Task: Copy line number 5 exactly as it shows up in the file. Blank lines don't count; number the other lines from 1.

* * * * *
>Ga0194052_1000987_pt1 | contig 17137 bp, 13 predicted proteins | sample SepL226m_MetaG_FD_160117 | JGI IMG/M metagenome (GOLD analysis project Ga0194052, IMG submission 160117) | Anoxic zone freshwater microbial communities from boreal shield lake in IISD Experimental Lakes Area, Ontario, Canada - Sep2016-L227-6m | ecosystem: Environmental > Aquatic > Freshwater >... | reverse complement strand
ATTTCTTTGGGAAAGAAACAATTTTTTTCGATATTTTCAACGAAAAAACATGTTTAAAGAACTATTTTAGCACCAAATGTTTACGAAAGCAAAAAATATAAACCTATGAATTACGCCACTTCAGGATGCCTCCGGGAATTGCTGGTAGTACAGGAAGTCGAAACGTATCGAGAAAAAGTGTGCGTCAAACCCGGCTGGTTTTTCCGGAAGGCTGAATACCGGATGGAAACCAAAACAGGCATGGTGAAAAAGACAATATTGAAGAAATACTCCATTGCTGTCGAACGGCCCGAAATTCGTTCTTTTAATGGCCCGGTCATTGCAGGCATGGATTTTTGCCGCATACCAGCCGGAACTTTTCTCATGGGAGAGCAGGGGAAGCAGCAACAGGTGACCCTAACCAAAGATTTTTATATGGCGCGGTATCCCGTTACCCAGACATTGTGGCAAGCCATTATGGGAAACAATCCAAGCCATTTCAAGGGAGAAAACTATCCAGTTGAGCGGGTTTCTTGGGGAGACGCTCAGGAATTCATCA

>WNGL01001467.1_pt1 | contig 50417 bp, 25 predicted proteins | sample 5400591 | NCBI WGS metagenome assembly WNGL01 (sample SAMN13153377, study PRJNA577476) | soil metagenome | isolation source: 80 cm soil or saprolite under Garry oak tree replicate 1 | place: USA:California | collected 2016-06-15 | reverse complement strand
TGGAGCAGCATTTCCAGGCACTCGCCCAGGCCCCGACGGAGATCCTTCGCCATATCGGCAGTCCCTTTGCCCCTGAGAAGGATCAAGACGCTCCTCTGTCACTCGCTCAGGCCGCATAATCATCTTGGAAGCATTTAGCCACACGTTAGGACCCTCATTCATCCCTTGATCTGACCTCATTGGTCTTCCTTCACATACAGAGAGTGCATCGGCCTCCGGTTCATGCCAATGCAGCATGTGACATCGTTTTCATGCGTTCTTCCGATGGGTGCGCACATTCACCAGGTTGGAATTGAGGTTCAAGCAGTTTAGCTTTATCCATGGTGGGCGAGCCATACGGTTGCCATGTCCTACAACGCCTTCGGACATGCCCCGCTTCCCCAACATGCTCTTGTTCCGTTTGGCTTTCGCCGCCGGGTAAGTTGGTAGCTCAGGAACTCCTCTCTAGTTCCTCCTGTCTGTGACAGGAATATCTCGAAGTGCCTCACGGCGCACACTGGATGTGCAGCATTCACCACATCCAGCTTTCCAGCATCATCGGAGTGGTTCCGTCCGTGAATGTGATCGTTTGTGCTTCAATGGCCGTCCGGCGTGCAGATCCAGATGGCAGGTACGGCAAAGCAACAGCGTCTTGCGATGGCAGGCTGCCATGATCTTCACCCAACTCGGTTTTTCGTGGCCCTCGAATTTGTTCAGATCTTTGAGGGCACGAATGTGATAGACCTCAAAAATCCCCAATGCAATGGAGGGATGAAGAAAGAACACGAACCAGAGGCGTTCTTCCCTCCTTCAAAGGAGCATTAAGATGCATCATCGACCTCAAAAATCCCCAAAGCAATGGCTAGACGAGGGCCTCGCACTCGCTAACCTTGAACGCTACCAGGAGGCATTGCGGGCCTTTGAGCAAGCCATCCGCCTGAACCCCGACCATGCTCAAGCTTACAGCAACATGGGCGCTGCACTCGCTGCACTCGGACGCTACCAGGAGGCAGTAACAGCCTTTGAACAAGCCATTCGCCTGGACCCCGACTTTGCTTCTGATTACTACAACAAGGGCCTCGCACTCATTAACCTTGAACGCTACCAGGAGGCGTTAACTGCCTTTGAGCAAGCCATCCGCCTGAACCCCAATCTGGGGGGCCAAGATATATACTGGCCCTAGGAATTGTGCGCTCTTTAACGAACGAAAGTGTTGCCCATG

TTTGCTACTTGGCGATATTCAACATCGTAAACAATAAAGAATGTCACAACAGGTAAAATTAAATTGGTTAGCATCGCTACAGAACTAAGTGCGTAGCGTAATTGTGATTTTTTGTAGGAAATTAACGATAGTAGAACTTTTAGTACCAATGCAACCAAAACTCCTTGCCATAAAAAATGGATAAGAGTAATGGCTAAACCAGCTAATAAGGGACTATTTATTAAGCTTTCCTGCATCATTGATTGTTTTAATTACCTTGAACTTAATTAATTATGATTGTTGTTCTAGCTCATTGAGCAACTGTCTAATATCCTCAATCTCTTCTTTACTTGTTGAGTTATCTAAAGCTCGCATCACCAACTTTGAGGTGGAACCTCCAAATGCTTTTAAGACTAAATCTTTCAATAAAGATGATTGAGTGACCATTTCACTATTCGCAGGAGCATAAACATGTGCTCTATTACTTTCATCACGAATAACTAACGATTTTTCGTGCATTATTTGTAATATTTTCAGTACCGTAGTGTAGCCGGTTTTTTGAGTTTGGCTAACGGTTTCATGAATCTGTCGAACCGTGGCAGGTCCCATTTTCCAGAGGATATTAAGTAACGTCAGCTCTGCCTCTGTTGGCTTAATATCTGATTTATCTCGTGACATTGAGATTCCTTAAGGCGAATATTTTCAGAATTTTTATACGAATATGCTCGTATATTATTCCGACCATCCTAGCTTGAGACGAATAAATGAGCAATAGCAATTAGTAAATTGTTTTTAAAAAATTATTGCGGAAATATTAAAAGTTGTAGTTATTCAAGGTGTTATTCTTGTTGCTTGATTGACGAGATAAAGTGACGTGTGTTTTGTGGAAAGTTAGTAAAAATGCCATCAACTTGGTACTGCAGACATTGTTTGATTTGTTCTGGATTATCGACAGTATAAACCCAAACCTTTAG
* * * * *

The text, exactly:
TTTGCTACTTGGCGATATTCAACATCGTAAACAATAAAGAATGTCACAACAGGTAAAATTAAATTGGTTAGCATCGCTACAGAACTAAGTGCGTAGCGTAATTGTGATTTTTTGTAGGAAATTAACGATAGTAGAACTTTTAGTACCAATGCAACCAAAACTCCTTGCCATAAAAAATGGATAAGAGTAATGGCTAAACCAGCTAATAAGGGACTATTTATTAAGCTTTCCTGCATCATTGATTGTTTTAATTACCTTGAACTTAATTAATTATGATTGTTGTTCTAGCTCATTGAGCAACTGTCTAATATCCTCAATCTCTTCTTTACTTGTTGAGTTATCTAAAGCTCGCATCACCAACTTTGAGGTGGAACCTCCAAATGCTTTTAAGACTAAATCTTTCAATAAAGATGATTGAGTGACCATTTCACTATTCGCAGGAGCATAAACATGTGCTCTATTACTTTCATCACGAATAACTAACGATTTTTCGTGCATTATTTGTAATATTTTCAGTACCGTAGTGTAGCCGGTTTTTTGAGTTTGGCTAACGGTTTCATGAATCTGTCGAACCGTGGCAGGTCCCATTTTCCAGAGGATATTAAGTAACGTCAGCTCTGCCTCTGTTGGCTTAATATCTGATTTATCTCGTGACATTGAGATTCCTTAAGGCGAATATTTTCAGAATTTTTATACGAATATGCTCGTATATTATTCCGACCATCCTAGCTTGAGACGAATAAATGAGCAATAGCAATTAGTAAATTGTTTTTAAAAAATTATTGCGGAAATATTAAAAGTTGTAGTTATTCAAGGTGTTATTCTTGTTGCTTGATTGACGAGATAAAGTGACGTGTGTTTTGTGGAAAGTTAGTAAAAATGCCATCAACTTGGTACTGCAGACATTGTTTGATTTGTTCTGGATTATCGACAGTATAAACCCAAACCTTTAG